Clint Lawrence, A former Army lieutenant convicted of second-degree murder for war crimes in Afghanistan was a beneficiary of several pardons issued to convicted war criminals by former President Donald Trump.

Lawrence, who won a pardon after an advocacy campaign by conservative activists and Republican politicians, was released from prison in 2019 thanks to Trump. From then on, he moved forward in his life in every way. He has written two books: one on his experience being accused of war crimes and the other offering tips for millennial conservative activists on how to ensure that America “will always lead the world in everything.”

In his latest post-murder move, Lawrence is working to become a lawyer. After graduating from Appalachia School of Law this May, he is now also reportedly sitting for the Oklahoma bar exam and applying to practice law in the state.

The idea of ​​a convicted war criminal being tasked with interpreting and upholding the law in America has upset some — especially Lawrence’s former military comrades. It was people from his unit who arrested him after witnessing the murder of two innocent Afghan villagers, Haji Mohammad Aslam and Ghamai Abdul Haq. They testified against him at his court-martial.

Now, a man in his unit is making his objections official. In response to the news that Lawrence would sit for the bar exam, Todd Fitzgerald issued a letter to the Oklahoma Bar Association calling for its one-time bar commander to be denied certification to practice law in the state.

Fitzgerald, a former Army soldier who served with Lawrence in the 82nd Airborne Division in Kandahar and witnessed his crimes, sent his letter late last month. The message outlines a series of events that he and his fellow soldiers witnessed during the period they were under Lawrence’s volatile command – for three whole days – before killing two civilians.

“During the three days that he was in charge of our platoon, his actions were deliberate and he repeatedly displayed an astonishing lack of forthrightness, which resulted in his being reported, detained, and ultimately fired by me and many others. He was convicted and sentenced on the basis of the testimony of eyewitness, Fitzgerald wrote in his letter to Barr. (Neither Laurens nor the Oklahoma Bar responded to requests for comment.)

Fitzgerald wrote that, during those three short days, after Lawrence had been sent to his post, soldiers observed him pointing a gun at the face of an elderly Afghan man as he prepared to kill him, causing a chaotic situation in a village. methodically opened fire, ordered his reluctant soldiers to shoot and kill two unarmed men on a motorcycle, and then threatened to kill the weeping women and children of the village, who later came to collect the dead men’s bodies .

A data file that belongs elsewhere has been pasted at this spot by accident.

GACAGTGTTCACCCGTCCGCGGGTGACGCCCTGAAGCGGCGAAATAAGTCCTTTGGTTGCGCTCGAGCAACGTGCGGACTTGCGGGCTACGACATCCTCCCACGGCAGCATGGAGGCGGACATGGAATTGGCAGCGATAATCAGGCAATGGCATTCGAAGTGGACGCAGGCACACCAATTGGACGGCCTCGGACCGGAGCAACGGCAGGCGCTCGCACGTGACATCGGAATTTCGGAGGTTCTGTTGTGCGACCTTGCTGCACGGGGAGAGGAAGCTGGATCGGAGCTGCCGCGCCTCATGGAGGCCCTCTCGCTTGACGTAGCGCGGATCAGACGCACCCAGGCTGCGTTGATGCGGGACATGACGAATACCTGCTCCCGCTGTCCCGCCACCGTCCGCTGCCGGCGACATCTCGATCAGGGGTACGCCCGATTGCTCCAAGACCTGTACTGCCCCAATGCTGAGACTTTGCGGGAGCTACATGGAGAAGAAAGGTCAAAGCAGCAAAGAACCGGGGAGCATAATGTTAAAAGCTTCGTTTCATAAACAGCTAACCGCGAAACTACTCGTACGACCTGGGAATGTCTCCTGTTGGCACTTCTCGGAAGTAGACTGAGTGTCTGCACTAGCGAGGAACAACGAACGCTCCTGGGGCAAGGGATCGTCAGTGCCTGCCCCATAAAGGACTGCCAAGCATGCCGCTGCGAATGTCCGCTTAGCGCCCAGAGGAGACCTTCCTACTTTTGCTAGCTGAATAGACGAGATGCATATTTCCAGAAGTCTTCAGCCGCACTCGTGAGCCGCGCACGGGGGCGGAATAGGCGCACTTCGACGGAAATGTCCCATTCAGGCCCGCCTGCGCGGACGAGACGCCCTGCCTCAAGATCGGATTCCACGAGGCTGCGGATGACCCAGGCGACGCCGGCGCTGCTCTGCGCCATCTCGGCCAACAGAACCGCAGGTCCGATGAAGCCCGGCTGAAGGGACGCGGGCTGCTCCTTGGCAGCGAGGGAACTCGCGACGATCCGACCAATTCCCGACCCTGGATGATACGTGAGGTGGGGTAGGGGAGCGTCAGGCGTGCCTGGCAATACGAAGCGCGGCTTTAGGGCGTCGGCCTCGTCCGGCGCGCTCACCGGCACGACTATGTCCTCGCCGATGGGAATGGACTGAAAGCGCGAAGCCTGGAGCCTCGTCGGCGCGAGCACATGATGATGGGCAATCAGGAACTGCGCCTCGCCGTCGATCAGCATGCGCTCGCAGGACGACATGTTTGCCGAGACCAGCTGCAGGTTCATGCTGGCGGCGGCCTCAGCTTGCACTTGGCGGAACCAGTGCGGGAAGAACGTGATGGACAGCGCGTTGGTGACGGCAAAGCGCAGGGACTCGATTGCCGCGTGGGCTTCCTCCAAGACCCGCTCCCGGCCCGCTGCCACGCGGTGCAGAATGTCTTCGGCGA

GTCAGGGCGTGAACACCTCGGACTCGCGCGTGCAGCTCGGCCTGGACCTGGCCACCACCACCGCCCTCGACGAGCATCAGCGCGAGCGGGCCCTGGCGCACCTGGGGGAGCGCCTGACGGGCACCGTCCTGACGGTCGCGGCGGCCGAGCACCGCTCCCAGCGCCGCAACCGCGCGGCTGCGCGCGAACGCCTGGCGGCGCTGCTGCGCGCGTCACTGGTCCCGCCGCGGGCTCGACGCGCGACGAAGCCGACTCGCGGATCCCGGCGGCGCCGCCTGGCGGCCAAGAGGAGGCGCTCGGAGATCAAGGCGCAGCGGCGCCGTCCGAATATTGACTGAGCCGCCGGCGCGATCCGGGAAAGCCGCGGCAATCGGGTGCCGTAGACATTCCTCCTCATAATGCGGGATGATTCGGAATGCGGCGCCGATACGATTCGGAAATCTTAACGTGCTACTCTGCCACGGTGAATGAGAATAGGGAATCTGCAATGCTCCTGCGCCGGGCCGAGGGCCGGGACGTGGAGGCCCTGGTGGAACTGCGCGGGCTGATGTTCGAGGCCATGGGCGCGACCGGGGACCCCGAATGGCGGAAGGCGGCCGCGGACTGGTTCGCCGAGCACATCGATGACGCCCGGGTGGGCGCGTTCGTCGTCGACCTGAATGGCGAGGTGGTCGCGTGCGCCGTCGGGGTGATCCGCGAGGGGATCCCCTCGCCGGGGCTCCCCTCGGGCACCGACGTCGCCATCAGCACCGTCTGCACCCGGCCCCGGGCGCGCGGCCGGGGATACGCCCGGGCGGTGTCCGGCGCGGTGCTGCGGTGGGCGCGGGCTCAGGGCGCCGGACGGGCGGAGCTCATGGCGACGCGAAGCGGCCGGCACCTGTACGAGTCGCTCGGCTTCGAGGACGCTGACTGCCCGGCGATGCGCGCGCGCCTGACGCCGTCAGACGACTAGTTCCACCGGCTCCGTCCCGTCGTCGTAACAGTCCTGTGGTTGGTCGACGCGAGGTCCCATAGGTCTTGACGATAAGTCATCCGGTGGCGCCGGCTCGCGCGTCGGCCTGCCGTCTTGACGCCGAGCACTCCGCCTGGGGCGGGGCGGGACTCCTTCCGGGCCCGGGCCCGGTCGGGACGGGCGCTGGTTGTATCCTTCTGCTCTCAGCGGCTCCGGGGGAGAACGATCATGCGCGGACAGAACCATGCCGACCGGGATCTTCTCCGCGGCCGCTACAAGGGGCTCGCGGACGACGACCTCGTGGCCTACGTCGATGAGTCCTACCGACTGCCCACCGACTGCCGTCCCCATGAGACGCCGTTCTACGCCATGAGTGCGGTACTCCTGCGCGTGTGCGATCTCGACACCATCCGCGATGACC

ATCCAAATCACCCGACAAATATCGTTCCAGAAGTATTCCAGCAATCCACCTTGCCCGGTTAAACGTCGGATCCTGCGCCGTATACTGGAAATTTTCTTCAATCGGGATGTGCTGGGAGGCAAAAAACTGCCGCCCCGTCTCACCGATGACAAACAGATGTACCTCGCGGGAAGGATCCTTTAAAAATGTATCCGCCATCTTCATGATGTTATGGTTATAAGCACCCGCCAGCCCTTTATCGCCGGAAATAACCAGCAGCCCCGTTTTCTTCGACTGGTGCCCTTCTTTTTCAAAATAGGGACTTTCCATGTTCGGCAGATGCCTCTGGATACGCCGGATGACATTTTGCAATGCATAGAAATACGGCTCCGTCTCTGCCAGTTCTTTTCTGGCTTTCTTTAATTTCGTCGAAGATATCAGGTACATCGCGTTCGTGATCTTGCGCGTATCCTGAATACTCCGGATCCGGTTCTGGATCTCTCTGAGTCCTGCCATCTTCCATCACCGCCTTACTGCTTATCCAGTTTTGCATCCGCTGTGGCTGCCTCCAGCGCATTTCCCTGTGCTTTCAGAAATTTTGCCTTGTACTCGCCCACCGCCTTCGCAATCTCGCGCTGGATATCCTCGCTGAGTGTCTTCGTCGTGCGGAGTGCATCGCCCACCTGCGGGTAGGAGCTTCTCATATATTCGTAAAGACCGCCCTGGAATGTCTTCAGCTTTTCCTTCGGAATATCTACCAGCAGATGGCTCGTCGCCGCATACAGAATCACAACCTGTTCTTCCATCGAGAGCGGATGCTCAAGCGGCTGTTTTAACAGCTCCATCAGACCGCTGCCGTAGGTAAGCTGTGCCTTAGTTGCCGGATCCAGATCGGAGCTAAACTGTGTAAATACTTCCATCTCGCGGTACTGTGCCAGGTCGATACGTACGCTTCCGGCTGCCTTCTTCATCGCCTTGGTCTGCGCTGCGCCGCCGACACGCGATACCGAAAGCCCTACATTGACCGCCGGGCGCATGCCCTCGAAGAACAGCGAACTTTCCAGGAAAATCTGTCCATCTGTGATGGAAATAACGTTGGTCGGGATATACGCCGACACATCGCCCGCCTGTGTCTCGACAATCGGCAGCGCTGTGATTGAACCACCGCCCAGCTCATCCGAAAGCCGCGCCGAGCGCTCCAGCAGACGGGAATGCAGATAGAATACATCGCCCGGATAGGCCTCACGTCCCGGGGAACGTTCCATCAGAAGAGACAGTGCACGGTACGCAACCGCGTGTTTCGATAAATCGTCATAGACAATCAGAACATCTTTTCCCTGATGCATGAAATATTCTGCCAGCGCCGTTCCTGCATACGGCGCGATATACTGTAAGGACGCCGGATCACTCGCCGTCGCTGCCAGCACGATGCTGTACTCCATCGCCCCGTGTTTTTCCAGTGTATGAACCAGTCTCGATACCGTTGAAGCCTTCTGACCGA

In his letter, Fitzgerald said that Lawrence “behaved cruelly and inhumanely without provocation, and caused loss of innocent life as well as the safety of everyone in the vicinity.” The letter accused Lawrence of fabricating a false narrative in his defense that the men he ordered killed were villagers, known to US soldiers, and supporters of the Taliban, while portraying himself as a victim of the political military justice system. . The killing of the two men not only devastated the residents of the nearby village, Fitzgerald said, but also destroyed the US military’s efforts to cooperate with them against the Taliban.

“He has since refused to accept any responsibility for his actions.”

“He has since refused to accept any responsibility for his actions,” Fitzgerald said in his letter, “instead saying that he takes responsibility for our actions as if he is protecting us while The truth is that he has put everyone in danger. By causing the death of those who were earlier helping us and destroying the relationship we had built with the local citizens.

Fitzgerald was not the only one in Lawrence’s platoon who had this feeling about his former commanding officer. In view of their pardon, many of them come forward to give your feedback, one described it as a “nightmare”. while Lawrence has become a cause celebre In parts of the right wing, with Trump bringing him and other pardoned war criminals on stage with him at public events, soldiers who served under Lawrence’s command and witnessed his actions in the line of duty are suffering from post-traumatic stress. Has suffered from eating disorders, alcoholism, suicide, and drug abuse since leaving the military.